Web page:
Back-to-work legislation for York? Don’t hold your breath

It’s awfully quiet at Queen’s Park

This morning I awoke to lots of chatter about the possibility that the Ontario government will recall the provincial legislature in order to pass back-to-work legislation designed to get York students back into their classrooms.

Apparently, CUPE sent out a message last night to its members saying they’ve heard from a “Queen’s Park leak” who says “the Liberals are preparing the legislation” to order them back to work and is preparing to recall the legislature to pass a back-to-work order.

At this time, CUPE has not put forth any public statements that include this information, though it has already publicly called for supporters to mobilize against back-to-work legislation.

CityNews Video: York students lose the most in strike standoff

Read CUPE 3903’s public call to action

Read Facebook discussion on the York University Anti-Strike group

So what’s going on at Queen’s Park? Nada, apparently. The legislature is not scheduled to return until February 17, and my sources at Queen’s Park say they’ve heard nothing about an early recall. Apparently nothing has changed since the legislature left for its winter recess in mid-December. And no recall of the legislature means no back-to-work order anytime soon.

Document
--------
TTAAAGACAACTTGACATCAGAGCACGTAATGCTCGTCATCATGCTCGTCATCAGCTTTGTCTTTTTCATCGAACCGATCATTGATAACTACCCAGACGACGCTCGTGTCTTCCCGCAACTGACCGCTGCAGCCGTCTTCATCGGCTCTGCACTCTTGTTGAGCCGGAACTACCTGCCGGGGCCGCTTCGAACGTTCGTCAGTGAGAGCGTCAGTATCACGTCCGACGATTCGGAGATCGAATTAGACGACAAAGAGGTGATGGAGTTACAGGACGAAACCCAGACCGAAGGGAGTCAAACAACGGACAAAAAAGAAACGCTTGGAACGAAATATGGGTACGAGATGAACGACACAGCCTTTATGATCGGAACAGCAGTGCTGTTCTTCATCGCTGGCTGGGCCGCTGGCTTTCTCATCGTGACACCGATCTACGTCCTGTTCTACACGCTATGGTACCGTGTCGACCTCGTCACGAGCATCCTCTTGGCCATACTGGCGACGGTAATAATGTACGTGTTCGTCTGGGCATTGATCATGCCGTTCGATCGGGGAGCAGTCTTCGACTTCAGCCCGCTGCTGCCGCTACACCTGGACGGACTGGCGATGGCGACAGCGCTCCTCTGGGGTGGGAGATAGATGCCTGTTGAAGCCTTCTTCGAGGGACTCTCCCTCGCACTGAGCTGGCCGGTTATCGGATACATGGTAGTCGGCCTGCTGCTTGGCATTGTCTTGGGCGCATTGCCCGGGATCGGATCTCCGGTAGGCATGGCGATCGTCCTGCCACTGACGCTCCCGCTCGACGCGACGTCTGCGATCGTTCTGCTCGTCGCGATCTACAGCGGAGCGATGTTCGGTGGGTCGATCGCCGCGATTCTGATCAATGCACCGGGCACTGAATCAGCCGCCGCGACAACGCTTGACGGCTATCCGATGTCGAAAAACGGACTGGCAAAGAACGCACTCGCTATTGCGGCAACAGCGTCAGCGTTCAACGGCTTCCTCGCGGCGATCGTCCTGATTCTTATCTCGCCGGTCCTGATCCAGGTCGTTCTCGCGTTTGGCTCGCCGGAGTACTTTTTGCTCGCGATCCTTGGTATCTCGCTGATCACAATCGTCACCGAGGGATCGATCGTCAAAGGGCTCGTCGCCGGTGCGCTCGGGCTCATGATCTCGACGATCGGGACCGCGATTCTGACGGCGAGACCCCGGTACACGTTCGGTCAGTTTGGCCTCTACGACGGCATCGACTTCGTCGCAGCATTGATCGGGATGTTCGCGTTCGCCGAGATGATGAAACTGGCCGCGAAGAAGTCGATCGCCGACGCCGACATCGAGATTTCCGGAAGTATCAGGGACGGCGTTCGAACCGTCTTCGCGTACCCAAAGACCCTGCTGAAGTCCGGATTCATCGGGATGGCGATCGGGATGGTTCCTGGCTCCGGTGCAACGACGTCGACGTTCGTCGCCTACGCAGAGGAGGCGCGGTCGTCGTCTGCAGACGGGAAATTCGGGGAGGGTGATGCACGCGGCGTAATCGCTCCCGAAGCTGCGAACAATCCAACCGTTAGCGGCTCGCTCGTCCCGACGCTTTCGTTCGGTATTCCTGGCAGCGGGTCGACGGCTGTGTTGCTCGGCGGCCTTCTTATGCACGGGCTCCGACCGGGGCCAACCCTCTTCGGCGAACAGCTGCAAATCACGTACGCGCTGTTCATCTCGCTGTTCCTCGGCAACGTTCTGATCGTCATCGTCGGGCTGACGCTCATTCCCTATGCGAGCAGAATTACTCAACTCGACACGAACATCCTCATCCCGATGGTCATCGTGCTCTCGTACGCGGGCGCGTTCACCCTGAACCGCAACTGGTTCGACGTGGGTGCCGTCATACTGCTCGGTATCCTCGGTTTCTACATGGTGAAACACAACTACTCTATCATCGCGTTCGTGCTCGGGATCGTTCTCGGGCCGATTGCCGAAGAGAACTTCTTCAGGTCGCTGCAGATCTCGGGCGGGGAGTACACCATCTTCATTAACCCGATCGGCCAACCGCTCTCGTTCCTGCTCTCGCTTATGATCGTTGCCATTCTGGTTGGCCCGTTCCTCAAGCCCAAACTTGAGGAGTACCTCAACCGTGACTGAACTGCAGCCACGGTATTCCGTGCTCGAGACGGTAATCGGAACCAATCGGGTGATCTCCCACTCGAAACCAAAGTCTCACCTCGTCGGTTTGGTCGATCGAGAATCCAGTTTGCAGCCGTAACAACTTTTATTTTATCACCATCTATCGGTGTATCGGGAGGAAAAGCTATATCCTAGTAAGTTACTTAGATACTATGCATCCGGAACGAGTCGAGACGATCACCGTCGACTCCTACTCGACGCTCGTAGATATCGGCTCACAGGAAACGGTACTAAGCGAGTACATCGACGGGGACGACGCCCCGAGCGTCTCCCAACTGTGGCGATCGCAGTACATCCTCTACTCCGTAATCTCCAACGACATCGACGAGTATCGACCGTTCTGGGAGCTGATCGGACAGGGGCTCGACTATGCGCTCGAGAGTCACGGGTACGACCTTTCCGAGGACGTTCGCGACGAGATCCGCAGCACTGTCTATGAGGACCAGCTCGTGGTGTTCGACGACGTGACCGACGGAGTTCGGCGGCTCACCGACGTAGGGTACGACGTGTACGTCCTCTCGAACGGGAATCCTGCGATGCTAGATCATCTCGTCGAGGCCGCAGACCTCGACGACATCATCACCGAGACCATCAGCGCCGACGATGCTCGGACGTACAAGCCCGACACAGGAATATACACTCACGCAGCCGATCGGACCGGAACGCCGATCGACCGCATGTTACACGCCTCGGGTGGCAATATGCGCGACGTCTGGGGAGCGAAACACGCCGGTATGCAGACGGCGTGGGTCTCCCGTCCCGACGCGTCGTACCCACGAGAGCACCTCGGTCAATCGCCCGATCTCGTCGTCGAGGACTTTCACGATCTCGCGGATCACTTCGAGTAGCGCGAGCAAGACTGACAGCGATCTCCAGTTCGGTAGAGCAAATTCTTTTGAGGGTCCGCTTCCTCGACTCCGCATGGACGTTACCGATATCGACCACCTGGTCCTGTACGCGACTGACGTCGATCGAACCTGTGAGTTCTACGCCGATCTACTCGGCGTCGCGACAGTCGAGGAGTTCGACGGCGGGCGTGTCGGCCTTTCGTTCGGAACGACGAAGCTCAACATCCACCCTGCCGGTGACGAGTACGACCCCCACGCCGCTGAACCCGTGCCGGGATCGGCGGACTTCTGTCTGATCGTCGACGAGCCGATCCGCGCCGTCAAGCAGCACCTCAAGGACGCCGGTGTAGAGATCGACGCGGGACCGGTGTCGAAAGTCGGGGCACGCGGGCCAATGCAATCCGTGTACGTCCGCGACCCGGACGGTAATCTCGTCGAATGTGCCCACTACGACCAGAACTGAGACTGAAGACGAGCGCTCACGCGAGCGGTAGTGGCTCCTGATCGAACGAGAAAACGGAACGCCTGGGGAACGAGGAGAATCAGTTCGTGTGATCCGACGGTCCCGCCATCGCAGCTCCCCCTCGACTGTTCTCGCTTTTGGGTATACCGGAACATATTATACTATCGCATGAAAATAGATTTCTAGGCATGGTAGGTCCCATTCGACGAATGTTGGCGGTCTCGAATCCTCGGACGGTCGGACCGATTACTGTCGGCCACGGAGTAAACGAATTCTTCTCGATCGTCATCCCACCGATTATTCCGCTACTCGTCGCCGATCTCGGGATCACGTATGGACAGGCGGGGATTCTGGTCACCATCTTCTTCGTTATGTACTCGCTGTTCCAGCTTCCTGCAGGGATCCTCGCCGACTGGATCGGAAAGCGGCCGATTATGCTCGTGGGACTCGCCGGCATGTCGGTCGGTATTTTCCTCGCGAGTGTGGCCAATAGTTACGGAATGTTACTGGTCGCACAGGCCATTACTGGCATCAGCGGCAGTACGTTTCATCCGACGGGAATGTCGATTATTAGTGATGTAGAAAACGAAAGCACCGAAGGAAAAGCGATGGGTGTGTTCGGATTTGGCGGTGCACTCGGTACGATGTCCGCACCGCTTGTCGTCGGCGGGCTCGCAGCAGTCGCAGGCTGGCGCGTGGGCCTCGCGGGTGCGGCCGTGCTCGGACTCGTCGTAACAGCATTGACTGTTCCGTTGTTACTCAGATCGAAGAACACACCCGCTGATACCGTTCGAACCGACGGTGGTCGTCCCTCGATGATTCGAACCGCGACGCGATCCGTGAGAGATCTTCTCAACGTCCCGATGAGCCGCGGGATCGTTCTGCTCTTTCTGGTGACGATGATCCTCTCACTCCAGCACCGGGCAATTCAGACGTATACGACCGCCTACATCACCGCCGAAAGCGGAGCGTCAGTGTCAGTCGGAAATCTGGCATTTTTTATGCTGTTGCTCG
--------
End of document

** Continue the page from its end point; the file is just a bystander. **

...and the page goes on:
This is politics, and the government must factor in political considerations. It will take a minimum of 24 hours to recall the legislature and will take the better part of a week (if not longer) of sitting in the house to pass back-to-work legislation, which will also face opposition from the NDP.

While the legislature is in session, the government will have to face Question Period and the press gallery every day. The questions posed to them will be simple and uncomfortable. The toughest question: If it was going to act, why did the government wait until now, instead of acting a month ago?

No government wants to put itself in that position.

CUPE’s statement is designed to mobilize its members to counter growing public sentiment in favour of government action. CUPE is correct in stating the government is preparing legislation. It would be irresponsible of the government to not have legislation prepared.

But tabling that legislation? Recalling the house? Doing it all in the next few days or even weeks? Unlikely. Preparation isn’t the same as action, something CUPE likes to point out about its 2010 plan.